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Vatican and Social Change: The Pope Visits Philadelphia
Catholicism has a long and noteworthy history in Philadelphia, from the first recorded Mass celebrated in 1707 to the 200 parishes established between 1844 and 1924 and the founding of our nation’s first seminary. It is estimated that currently 35 percent of the population of greater Philadelphia are baptized Catholic, making Catholicism the single largest religious denomination in the area. Now, as the location of the 2015 World Meeting of Families, all eyes are on Philadelphia as it welcomes Pope Francis. Given the popularity of the new pope, this is an exciting moment for both Catholics and non-Catholics in the City of Brotherly Love. Pope Francis’s visit provides a chance to look back at the first papal visit to the city, in 1979, by another admired pope, John Paul II, and then to compare that earlier visit to Pope Francis’s in 2015.
Rather than considering these papal visits as solely reflecting the beliefs or opinions of one religious group, it is useful to examine them through the lens of community history. The Popes, and the discussion surrounding them and their visits, engage Catholics and non-Catholics alike. How does the visit of a pope affect all of the people who live in a place? Or, perhaps more importantly, how do the views expressed in the writings and speeches around the time of the papal visits reflect community concerns or spur community action?
Pope John Paul II was born Karol Jozel Wojtyla in Wadowice, Poland. He lived in Poland during Nazi occupation, and was ordained a priest after World War II, in 1946. He made history by becoming the first non-Italian pope in over 400 years, and, as Pope, he traveled the world, visiting over 100 countries. He had a charismatic energy that drew people toward him, and over one million Philadelphians greeted him when he spoke in Logan Square on October 3, 1979. His visit garnered both praise, for his ideas that concerned helping the poor and human equality, as well as frustration, for his stance on certain social issues, such as contraception and female seminarians.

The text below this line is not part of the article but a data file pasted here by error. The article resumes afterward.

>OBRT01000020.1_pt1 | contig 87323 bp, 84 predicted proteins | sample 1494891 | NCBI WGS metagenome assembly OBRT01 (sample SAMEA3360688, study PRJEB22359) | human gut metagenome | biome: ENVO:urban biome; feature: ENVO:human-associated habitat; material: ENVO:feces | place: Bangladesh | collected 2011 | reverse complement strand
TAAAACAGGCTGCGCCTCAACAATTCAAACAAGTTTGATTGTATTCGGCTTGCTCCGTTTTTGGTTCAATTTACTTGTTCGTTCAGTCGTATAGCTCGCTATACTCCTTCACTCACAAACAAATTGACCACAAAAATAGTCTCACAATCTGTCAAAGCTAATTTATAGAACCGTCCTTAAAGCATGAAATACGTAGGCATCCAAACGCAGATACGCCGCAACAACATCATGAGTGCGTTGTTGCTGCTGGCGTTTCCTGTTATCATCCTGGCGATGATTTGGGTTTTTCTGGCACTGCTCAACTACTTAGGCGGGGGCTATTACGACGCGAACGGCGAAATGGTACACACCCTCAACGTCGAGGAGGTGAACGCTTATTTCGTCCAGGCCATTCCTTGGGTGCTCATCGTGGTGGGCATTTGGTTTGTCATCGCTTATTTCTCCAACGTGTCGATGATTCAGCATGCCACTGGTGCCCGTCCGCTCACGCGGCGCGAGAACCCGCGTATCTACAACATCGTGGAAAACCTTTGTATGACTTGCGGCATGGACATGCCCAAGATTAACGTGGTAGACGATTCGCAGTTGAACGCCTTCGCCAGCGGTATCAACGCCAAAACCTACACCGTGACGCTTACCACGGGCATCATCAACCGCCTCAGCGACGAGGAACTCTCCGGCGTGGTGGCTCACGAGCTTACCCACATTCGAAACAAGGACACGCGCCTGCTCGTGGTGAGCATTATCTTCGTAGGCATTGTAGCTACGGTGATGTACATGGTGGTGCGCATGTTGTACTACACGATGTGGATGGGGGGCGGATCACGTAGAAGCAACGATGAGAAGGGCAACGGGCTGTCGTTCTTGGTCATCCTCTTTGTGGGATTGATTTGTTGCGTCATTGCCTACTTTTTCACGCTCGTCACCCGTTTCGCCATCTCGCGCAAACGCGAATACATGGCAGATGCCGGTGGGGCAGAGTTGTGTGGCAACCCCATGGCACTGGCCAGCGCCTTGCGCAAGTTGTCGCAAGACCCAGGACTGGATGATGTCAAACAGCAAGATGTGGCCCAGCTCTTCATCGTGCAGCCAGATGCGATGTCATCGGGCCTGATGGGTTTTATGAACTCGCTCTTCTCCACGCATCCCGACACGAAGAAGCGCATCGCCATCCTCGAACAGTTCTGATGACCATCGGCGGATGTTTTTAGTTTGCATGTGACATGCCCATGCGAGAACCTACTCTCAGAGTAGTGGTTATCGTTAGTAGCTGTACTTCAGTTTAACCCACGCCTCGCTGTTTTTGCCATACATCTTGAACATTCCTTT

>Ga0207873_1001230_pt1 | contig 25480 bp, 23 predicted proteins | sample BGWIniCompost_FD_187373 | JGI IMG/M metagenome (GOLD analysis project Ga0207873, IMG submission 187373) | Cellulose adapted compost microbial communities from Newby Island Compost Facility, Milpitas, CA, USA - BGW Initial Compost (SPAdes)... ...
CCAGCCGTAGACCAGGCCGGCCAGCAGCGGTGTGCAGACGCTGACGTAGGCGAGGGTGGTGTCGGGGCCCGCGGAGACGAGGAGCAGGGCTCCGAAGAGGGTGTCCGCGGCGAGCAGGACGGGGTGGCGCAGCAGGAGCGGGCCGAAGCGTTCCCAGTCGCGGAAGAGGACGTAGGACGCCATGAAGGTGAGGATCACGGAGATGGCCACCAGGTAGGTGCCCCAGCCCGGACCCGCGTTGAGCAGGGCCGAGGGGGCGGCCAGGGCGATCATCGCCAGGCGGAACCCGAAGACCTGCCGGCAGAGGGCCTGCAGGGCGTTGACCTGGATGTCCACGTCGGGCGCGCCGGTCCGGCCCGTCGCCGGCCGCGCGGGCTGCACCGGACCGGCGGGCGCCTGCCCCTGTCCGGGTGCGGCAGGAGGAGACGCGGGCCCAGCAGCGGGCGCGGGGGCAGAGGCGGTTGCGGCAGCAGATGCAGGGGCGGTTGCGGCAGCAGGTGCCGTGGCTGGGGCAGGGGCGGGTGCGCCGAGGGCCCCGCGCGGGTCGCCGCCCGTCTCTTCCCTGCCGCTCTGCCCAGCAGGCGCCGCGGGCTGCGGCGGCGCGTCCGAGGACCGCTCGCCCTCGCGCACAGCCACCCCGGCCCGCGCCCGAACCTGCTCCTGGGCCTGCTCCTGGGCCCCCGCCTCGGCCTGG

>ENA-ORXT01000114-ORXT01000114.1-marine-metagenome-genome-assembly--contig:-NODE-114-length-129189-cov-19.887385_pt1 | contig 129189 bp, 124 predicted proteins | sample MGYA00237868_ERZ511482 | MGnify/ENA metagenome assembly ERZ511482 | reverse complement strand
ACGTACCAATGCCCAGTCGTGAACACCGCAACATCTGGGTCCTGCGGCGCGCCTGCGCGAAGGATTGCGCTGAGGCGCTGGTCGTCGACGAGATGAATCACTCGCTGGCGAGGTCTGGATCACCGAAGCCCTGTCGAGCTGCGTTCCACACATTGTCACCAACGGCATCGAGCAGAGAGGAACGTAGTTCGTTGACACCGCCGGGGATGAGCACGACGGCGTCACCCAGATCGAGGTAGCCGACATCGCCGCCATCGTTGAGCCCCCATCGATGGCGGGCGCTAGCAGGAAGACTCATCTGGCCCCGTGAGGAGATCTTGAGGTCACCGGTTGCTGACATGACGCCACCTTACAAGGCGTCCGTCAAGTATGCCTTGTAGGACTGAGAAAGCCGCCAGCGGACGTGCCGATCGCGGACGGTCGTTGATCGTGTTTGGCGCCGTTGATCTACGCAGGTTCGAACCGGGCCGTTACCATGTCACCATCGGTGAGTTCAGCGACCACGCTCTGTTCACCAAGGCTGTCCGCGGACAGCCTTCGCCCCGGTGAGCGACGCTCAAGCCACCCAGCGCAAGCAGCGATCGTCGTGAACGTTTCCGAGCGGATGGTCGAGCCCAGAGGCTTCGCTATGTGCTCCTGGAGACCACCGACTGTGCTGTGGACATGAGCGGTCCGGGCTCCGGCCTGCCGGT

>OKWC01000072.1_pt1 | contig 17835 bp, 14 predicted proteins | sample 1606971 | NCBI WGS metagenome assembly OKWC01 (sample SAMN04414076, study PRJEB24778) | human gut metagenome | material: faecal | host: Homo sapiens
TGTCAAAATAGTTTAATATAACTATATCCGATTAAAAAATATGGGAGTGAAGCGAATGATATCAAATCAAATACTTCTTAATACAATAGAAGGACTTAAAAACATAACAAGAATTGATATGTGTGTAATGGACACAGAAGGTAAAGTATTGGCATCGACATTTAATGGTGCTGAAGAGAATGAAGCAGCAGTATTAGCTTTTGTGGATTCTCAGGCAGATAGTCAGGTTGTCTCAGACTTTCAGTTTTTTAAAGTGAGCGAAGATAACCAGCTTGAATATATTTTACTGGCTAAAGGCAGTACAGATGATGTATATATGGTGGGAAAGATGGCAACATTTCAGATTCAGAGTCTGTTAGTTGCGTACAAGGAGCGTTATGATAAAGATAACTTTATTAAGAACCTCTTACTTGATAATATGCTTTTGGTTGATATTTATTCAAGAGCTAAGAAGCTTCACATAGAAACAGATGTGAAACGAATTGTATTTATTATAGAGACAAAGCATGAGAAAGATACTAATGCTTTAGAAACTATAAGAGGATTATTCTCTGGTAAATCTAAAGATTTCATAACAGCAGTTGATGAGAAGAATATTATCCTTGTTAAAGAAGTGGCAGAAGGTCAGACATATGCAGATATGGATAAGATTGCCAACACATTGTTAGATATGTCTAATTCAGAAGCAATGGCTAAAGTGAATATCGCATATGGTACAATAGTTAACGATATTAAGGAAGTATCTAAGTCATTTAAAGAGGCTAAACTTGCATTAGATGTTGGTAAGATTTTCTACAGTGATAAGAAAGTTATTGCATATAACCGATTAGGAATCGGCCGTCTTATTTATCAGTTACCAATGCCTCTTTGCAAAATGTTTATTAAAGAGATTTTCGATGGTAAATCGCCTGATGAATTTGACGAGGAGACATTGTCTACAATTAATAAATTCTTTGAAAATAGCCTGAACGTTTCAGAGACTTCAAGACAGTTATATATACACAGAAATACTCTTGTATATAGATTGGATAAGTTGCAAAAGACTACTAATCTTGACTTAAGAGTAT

Pope Francis was born Jorge Mario Bergoglio in Buenos Aires, Argentina. He also made history, as the first non-European pope. He took his title, Francis, from St. Francis of Assisi. While his message is similar to that of Pope John Paul II, he has stated that he believes the church has become too focused on issues such as abortion and gay rights, going so far as to say, “If someone is gay and he searches for the Lord and has good will, who am I to judge?” Both of these popes were named Person of the Year by Time magazine, John Paul II in 1994 and Francis in 2013, which speaks to their influence. Pope Francis has also been named one of the World’s Greatest Leaders by Fortune Magazine.
In the lesson attached to this unit, students will consider how the statements of the two popes have drawn public attention to and influenced opinions on pressing social concerns. Pope John Paul II, in the 1970s, espoused a message of peace, humility, simplicity, and selflessness that resonated with many at a time when technology was rapidly increasing in the average American’s daily life, values of individual fulfillment seemed to supplant those of social responsibility, and the Cold War was still an ongoing struggle. His writings spoke of helping the poor, preserving the environment for future generations, and avoiding materialism. In the summer of 2015, Pope Francis released his encyclical, Laudato Si, which calls for humanity to recognize and change its environmental impact. Many of his ideas mirror those of Pope John Paul II, and Pope Francis even quotes his predecessor, writing, “Every effort to protect and improve our world entails profound changes in ‘lifestyles, models of production and consumption, and the established structures of power which today govern societies.’”
*The image of Pope John Paul II was reprinted with permission from CatholicPhilly.com
Perspective on Events
What role do multiple causations play in describing a historic event?
History demonstrates the diverse cultural heritage of many peoples throughout the world.
Textual evidence, material artifacts, the built environment, and historic sites are central to understanding world history.
Analyze a primary source for accuracy and bias, and then connect it to a time and place in world history.
Background Material for Teacher
End of Unit Assessment
Have students write about whether or not they believe Pope John Paul II and/or Pope Francis influenced Pennsylvanians. Make sure they emphasize why or why not, citing evidence from the sources and their own research.
Plans in this Unit
Pennsylvania Core Standards:
In Partnership With:
Wells Fargo Bank
About the Author
Alicia Parks, Wells Fargo Education Manager at the Historical Society of Pennsylvania.
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